Medicine and food? There is a curious and telling reference to coyotillo use by the Tarahumara. It was actually eaten as starvation food in June, but over-consumption caused a serious stomach ache. Children exhibiting symptoms of coyotillo poisoning, including shakes or "palsies" were seen by outside observers.
The plant was apparently more useful as a medicine. The Tarahumara crushed coyotillo bark to prepare a tea that was ingested for fevers. As an external headache remedy, the leaves were wrapped in a cloth which was in turn tied around the head. The Tepehuan also report using the fruit as a starvation food. Indeed, the Tepehuan boil the bark for several hours and ingest the resultant tea for fevers, identical uses to the Tarahumara that the ethnographer duly noted (Pennington 1963; 1969).
In a classic work on Mexican medicinal plants, Maximino Martinez devotes more space to describing the poisonous effects of coyotillo than he does to its healing applications. However, he does note that a tincture of the leaves was used as an anticonvulsive for treating paralysis from tetanus, until the muscles relax. My concern is that the relaxation might well be permanent. Additionally, a cooked potion of the leaves was applied externally to infected wounds (Martinez 1969).
In conclusion, although the native poeples of the Lower Pecos Canyonlands apparently did use Coyotillo in some way, it is a highly dangerous plant. The fruit is the most poisonous part of the Coyotillo plant, or, at least the seed inside the fruit. The medical and veterinary literature is fuzzy about whether the seed is poisonous and the sweet pulp is harmless, or they are both poisonous. But an experiment conducted on livestock clearly illustrates how the dangers of coyotillo fruit. Progressive consumption of the leaves will eventually sicken and kill goats, sheep and cattle, but it takes about 20% of the animals' weight in leaves to kill them. Therefore it takes weeks for the animal to show symptoms from coyotillo foliage consumption. However, consumption of fruit is much more deadly. It only takes 0.05% of a cow's weight in fruit to produce lethal effects. I do not know how lethal coyotillo is in humans, but 0.05% of my body weight translates to 10 grams of seeds, or a handful of the fruit. Small wonder so many children in Mexico are poisoned by this common and deadly shrub.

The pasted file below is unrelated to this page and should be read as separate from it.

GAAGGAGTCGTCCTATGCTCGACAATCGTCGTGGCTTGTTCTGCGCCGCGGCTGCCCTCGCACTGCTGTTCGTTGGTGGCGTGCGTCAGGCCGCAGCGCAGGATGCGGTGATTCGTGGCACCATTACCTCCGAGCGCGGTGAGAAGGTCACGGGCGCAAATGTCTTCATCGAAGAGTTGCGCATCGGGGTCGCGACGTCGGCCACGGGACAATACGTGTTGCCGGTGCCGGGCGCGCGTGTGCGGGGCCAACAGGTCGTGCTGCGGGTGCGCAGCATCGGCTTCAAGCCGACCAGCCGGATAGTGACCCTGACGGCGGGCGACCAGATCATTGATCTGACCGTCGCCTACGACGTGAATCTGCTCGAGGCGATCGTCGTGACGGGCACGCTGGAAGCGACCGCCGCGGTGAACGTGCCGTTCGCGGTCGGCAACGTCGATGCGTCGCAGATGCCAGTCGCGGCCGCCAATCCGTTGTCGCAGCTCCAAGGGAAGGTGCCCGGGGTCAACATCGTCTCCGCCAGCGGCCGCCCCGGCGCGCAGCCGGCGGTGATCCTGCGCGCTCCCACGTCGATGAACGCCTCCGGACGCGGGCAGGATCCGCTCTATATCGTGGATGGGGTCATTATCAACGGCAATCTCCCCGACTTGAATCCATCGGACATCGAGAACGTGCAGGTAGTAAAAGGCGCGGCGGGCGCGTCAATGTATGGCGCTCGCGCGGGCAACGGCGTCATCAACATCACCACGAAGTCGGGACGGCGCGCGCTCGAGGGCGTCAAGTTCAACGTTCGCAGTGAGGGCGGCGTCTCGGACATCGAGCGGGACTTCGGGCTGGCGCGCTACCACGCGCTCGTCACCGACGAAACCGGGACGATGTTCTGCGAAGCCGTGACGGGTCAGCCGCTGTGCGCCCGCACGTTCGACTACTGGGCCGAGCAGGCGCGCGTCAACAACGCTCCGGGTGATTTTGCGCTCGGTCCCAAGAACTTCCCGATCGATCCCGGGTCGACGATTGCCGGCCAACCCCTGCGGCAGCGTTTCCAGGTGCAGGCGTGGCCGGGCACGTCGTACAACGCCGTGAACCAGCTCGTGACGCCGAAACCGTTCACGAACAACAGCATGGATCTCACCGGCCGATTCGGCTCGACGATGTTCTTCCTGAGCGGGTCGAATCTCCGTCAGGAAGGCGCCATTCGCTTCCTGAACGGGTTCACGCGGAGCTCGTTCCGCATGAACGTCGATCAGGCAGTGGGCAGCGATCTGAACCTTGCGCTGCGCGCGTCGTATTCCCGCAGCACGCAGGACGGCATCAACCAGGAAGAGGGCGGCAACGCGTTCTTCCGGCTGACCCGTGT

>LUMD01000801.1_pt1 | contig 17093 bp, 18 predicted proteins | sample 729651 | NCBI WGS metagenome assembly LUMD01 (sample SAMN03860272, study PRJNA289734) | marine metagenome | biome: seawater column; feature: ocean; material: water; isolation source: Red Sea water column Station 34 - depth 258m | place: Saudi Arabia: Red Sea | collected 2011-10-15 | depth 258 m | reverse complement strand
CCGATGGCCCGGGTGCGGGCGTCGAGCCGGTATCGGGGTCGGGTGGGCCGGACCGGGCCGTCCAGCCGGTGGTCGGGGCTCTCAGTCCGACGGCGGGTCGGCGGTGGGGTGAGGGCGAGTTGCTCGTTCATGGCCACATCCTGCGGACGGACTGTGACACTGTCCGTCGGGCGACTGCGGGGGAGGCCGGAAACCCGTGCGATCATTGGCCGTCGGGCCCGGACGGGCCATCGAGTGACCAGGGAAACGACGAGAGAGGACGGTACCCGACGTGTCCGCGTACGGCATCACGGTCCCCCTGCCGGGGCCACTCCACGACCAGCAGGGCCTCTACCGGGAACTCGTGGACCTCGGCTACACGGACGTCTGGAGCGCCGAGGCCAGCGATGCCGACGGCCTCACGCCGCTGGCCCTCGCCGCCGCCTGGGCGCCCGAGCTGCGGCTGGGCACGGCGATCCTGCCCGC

Bermudez M. V., D. Gonzalez-Spencer, M. Guerrero, N. Waksman, and A. Pineyro
1986 Experimental Intoxication with Fruit and Purified Toxins of Buckthorn (Karwinskia Humboldtiana). Toxicon 24(11-12):1091-7.
Dering, J. Philip
1979 Pollen and Plant Macrofossil Vegetation Record Recovered from Hinds Cave, Val Verde County, Texas. Unpublished Masters thesis. Texas A&M University. College Station, Texas.
Irving, Robert S.
1966 A Preliminary Analysis of Plant Remains from Six Amistad Reservoir Sites. In A Preliminary Study of the Paleoecology of the Amistad Reservoir Area, ed. by Dee Ann Story and Vaughn M. Bryant, Jr., pp. 61-90. National Science Foundation Final Report (GS-667).
1969 Las Plantas Medicinales de Mexico. Quinta Edicion. Ediciones Botas. Mexico, D.F.
Martinez, H. R., M.V. Bermudez, , R. A. Rangel-Guerra, and L. de Leon Flores
1998 Clinical diagnosis in Karwinskia humboldtiana polyneuropathy. Journal of Neurological Science 154(1):49-54.
Pennington, Campbell W.
1963 The Tarahumara of Mexico: Their Environment and Material Culture. University of Utah Press, Salt Lake City.
1969 The Tepehuan of Chihuahua: Their Material Culture. University of Utah Press, Salt Lake City.
Powell, A. Michael
1998 Trees and Shrubs of the Trans-Pecos and Adjacent Areas. University of Texas Press. Austin.